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Things to Do in Denver When Your Season's Almost Dead

When I first looked at the schedule for this week and saw that the Lakers were playing in Denver, I turned to my cat and said, "Dude, I hope they don't get blown out." That's not a flattering indicator of where the Lakers' title defense stands right now. But seriously, can you blame me? Three of the team's last six games have been losses by 16 or more points. Their loss in New Orleans by "only" eight, in which the Lakers trailed by 14 heading into the fourth quarter, was actually one of their better performances in this stretch. Blowout-avoidance, at the moment, is the top priority.

There's nothing the Nuggets and their fans enjoy more than laying spectacular beatdowns on the purple and gold. Back in mid-November the two teams faced off in Denver, with the Nuggets winning in a 26-point rout. That game was one of the earliest warning signs that something was amiss with this Lakers team. Then the Nuggets visited Staples in early November and won by 13. Later that month the Lakers eked out a victory over Denver at home, but only after trailing late in the fourth period.

After tussling with the Nuggets tonight, the Lakers fly to exotic Minneapolis to play the Timberwolves tomorrow. The Wolves have won twice in their last 27 games. Twice. In 27 games. If they Lakers lose to these guys, collect your loved ones, empty your bank accounts and head for a place of safety. Travel lightly, taking only what you need. We'll all find each other again, somehow, once human civilization is rebuilt.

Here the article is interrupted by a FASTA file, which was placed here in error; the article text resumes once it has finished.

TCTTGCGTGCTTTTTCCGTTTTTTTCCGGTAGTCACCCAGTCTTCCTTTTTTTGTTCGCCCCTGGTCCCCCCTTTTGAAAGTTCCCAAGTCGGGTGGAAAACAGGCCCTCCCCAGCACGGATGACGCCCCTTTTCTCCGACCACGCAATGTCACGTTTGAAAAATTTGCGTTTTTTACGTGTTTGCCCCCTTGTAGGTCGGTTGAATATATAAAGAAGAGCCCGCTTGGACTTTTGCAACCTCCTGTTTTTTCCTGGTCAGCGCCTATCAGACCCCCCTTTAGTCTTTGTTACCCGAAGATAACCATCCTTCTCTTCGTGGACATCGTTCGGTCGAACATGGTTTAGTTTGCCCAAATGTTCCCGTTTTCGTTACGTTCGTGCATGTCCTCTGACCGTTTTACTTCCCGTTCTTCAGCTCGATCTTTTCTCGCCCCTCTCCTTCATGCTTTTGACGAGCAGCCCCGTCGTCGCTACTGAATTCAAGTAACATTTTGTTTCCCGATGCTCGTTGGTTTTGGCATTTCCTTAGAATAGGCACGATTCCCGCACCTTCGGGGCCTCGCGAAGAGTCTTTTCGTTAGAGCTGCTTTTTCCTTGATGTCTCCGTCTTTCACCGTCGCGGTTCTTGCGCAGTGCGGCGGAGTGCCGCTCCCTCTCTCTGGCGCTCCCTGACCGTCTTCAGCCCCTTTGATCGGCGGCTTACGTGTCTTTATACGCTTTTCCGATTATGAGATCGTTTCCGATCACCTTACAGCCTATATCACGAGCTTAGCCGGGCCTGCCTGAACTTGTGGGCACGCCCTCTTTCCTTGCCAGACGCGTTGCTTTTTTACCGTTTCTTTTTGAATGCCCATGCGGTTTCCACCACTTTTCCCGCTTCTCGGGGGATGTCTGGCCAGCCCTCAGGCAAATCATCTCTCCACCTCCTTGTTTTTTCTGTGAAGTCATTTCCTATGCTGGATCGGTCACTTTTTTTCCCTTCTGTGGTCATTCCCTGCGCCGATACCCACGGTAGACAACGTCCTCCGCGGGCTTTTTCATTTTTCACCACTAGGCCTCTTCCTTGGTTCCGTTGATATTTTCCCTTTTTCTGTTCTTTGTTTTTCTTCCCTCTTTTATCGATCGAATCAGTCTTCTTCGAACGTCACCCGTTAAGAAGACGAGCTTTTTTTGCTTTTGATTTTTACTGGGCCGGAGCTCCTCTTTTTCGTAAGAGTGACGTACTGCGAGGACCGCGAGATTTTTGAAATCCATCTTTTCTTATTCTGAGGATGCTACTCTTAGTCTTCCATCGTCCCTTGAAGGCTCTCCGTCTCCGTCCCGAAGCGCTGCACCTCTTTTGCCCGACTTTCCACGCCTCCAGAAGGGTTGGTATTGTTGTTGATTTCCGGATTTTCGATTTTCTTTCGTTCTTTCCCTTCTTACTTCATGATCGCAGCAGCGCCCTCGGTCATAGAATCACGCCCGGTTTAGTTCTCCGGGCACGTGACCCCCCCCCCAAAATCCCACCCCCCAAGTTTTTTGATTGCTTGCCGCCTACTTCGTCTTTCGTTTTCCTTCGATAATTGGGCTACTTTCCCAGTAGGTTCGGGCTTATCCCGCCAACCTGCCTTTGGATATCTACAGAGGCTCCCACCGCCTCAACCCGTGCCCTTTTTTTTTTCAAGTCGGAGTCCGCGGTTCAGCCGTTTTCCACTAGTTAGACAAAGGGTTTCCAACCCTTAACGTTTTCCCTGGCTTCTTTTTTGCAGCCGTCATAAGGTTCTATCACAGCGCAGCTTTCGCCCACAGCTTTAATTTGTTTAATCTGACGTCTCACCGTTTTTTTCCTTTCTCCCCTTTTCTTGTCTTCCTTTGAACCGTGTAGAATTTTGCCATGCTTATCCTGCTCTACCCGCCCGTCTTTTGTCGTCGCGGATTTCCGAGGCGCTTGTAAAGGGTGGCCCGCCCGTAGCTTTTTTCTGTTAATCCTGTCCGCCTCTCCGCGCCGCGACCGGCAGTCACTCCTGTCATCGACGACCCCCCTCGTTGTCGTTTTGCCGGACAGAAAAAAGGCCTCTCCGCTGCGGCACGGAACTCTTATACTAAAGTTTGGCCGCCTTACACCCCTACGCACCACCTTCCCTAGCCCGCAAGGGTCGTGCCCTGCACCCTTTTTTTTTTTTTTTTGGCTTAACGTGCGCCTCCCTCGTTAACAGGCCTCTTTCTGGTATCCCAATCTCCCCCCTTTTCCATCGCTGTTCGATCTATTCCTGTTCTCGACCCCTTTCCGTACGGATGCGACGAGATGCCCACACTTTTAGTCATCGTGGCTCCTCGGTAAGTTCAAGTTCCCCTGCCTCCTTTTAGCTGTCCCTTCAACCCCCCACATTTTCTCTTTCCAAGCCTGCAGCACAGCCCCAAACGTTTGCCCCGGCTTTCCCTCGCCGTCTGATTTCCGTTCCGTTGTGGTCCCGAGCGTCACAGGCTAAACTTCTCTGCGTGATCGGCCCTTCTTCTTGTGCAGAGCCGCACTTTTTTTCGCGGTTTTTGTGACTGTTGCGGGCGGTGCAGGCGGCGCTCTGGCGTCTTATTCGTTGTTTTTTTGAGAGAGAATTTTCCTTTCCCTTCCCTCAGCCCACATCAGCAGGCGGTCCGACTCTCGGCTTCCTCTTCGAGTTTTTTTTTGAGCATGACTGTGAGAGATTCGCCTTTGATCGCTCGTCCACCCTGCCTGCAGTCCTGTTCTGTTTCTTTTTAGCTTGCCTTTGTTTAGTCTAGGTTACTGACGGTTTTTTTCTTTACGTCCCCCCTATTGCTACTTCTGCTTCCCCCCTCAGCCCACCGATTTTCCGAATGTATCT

Wondah put it well the other day when he asked, "What is this team [meaning the Lakers] especially good at right now?" It's not an easy question to answer. Since the All-Star break, the edifice of the Lakers' team identity has crumbled. As constructed in the first half of the season, that structure had three load-bearing pillars: outstanding team defense, unmatched frontline height and athleticism, and the individual dominance of Kobe Bryant. None of those three things can be counted on anymore.

The Laker D, once so formidable, has been horrific lately. Over the last six games they've allowed opponents to score 1.13 points per possession. (An average NBA possession this year has been worth about 1.07 PPP.) The team's athletic and size advantage along the frontline has been drained by the absence of Andrew Bynum. No one knows when he'll be back.